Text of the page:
Typically, after several years in the minor leagues earning poverty-level wages and three seasons in the majors earning roughly the league minimum, a Major League Baseball player will become eligible for salary arbitration and the first sizable payday of his professional career. Salary arbitration allows a player to negotiate a wage with his employing team that is based off the work he has done to that point in his MLB career as well as historical comparisons of similar players at his position and service class. In some cases, however, players with between two and three years of service time can qualify for salary arbitration as a “Super Two” player, and thus be arbitration eligible four times instead of three before reaching free agency:
While players with 3.000+ years of service are eligible for arbitration, players with between two and three years of service may be eligible if they rank in the top 22% of service time among players with between two and three years of service.
The rule is designed to limit teams’ ability to restrict a player’s earning potential by keeping him in the minor leagues for a couple of extra weeks during his first couple of seasons. Teams still hold players back to avoid letting their players reach Super Two status, but holding them back that far typically means they sacrifice two months of playing time rather than just a couple of weeks. If all they had to do was make sure they only have 2.171 days of service at the end of year three, it would be much less costly to the club to hold the player down.
The Super Two cutoff date for eligibility is a moving target each season, as it is based off of when teams decide to call up their young players and how much service time those players collectively accrue in the big leagues. This isn’t much of a concern for larger market clubs like the Cubs or Yankees, who don’t have to worry about pinching pennies when it comes to their player budgets. It does, however, affect the way teams like the Pirates, Rays, and our own Milwaukee Brewers do business during the regular season. Smaller market franchises that are worried about having to pay an extra year of arbitration will often do their best to hold players back in the minor leagues until they are safely clear of the potential cutoff date.
According to MLB Trade Rumors, these are the service time cutoffs to qualify as a Super Two player dating back to 2009:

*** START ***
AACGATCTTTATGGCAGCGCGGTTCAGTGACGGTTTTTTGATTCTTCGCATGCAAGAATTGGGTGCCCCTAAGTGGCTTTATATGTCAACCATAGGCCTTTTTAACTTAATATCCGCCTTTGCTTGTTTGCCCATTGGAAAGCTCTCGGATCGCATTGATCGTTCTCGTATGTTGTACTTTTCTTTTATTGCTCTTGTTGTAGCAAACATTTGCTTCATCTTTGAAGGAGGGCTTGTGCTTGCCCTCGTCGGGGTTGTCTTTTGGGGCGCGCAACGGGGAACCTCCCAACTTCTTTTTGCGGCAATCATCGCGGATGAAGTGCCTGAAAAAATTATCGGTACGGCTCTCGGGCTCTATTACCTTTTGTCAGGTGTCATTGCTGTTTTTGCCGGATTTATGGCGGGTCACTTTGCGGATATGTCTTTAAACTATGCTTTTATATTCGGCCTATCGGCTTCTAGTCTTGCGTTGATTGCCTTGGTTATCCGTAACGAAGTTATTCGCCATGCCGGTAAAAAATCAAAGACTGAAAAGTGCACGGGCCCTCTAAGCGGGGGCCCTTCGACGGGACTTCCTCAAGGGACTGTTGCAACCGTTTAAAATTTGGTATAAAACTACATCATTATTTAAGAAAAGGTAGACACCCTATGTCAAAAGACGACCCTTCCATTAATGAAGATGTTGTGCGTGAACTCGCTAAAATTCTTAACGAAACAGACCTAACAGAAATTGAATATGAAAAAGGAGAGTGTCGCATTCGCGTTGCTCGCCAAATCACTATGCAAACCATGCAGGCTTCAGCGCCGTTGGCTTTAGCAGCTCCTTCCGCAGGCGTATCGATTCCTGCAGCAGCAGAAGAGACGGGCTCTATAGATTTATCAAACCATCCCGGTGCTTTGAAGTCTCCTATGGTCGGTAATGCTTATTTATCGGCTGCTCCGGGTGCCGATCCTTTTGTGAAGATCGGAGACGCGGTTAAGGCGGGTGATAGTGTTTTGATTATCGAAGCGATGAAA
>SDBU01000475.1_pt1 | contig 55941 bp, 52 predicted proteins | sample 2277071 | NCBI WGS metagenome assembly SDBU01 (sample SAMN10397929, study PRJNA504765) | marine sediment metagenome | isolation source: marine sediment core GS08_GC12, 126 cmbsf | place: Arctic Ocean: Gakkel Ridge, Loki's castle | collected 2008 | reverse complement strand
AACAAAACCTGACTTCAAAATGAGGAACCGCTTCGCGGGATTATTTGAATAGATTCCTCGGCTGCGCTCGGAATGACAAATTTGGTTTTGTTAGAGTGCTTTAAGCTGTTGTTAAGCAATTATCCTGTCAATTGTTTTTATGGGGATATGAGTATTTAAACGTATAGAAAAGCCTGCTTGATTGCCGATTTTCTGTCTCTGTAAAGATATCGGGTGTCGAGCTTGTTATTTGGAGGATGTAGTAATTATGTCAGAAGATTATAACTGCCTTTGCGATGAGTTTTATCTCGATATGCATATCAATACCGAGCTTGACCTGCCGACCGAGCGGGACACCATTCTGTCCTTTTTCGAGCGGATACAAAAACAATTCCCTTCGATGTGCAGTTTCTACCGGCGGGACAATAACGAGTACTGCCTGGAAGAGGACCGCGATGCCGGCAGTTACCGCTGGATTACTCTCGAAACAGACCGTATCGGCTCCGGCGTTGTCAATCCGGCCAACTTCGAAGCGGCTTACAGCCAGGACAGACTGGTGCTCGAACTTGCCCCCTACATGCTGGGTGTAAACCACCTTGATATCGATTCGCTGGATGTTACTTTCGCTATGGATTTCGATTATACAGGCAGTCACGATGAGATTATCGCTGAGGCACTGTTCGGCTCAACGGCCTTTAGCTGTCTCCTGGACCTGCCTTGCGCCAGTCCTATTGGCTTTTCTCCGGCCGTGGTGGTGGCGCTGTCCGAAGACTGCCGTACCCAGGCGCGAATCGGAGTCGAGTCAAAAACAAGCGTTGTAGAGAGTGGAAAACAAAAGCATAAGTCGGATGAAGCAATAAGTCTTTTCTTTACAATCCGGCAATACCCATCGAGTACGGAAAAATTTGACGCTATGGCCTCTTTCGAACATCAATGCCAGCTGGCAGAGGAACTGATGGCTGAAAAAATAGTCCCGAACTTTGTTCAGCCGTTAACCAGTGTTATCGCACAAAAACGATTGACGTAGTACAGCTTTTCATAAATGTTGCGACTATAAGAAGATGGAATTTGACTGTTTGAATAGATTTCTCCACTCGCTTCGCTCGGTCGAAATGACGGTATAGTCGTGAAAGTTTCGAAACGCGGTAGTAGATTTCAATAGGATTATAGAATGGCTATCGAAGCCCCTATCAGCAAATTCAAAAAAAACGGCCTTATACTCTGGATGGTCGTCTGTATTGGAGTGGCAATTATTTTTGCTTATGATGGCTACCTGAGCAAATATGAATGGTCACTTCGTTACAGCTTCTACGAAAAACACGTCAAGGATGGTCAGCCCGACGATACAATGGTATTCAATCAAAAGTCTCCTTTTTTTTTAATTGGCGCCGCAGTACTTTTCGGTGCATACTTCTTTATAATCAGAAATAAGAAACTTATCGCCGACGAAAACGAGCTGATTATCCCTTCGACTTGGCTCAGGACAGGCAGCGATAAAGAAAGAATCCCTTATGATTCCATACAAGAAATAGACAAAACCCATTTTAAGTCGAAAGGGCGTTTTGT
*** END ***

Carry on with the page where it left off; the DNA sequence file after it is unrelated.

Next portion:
- 2016: 2.131 (read as 2 years, 131 days of MLB service)
- 2015: 2.130
- 2014: 2.133
- 2013: 2.122
- 2012: 2.140
- 2011: 2.146
- 2010: 2.122
- 2009: 2.139
This year, the 183-day baseball season began on April 2nd. That means that 64 days of the season have passed to bring us to today, June 5th. So if a player were to be called up today and stay with his MLB club through the end of the season on October 1st, that player would only accrue 119 days of MLB service time. Based on the last eight years of data, that means that we should be safely past the Super Two cutoff and that anyone called up now through the rest of the year should not qualify for a fourth year of arbitration.
The 1st-place Milwaukee Brewers have exceeded expectations thus far with a 30-27 record entering play today. As a team they rank 6th in the National League in fWAR from their position player group and 4th in fWAR from their pitching staff; they own a +29 run differential and their 31-26 Pythagorean W-L justifies the NL’s current 5th-highest win total. The Brewers have actually been a pretty darn good team this season rather than just a lucky one (like they were in the early stages of 2014), but that doesn’t mean they don’t have a few holes on the roster. With Ryan Braun on the shelf the club is currently carrying only two true outfielders, and the bullpen has been largely unreliable beyond Corey Knebel and Jacob Barnes at the back-end.
Now that the front office should no longer have concerns about players becoming Super Two eligible, we could start seeing the Brewers try to upgrade some of those roster weaknesses via their top-ranked farm system. Top prospect (and #13 overall per MLB Pipeline) Lewis Brinson is having a terrific year at AAA Colorado Springs (.306/.391/.510, 6 HR/5 SB, 134 wRC+) and started in left field for the Sky Sox yesterday; he, along with players like Brett Phillips (org #10 prospect) or Ryan Cordell (org #16 prospect), could now be candidates to come up while everyday playing time is available with Braun sidelined and no timetable yet for his return.
Matt Garza may reportedly need a DL stint after his violent on-field collision with Jesus Aguilar over the weekend; could Brandon Woodruff (org #8 prospect), who is on the same pitching schedule as Garza with the AAA Sky Sox, get his first call up to The Show to take his place in the rotation? Might we see lefty Josh Hader (org #3 prospect, #33 overall) come up and get his feet wet in the big leagues by pitching out of the big league bullpen, a role that his profile may be better suited for long-term anyway? The team has already began shortening his starts with the Sky Sox in an effort to control his innings (4 IP, 0 ER, 8 K his last two appearances), and the big league club could sure use a flame-throwing southpaw with a penchant for strikeouts.
We should start getting answers to these hypotheticals very soon now that the organization needn’t worry about the Super Two cutoff. Slingin’ David Stearns has shown aggressiveness in player movement during his first two years as GM of the Milwaukee Brewers; hopefully we will same that same type of assertiveness when it comes to calling up top prospects to help supplement the current first-place ball club he has assembled at the Major League level.
Statistics courtesy of Fangraphs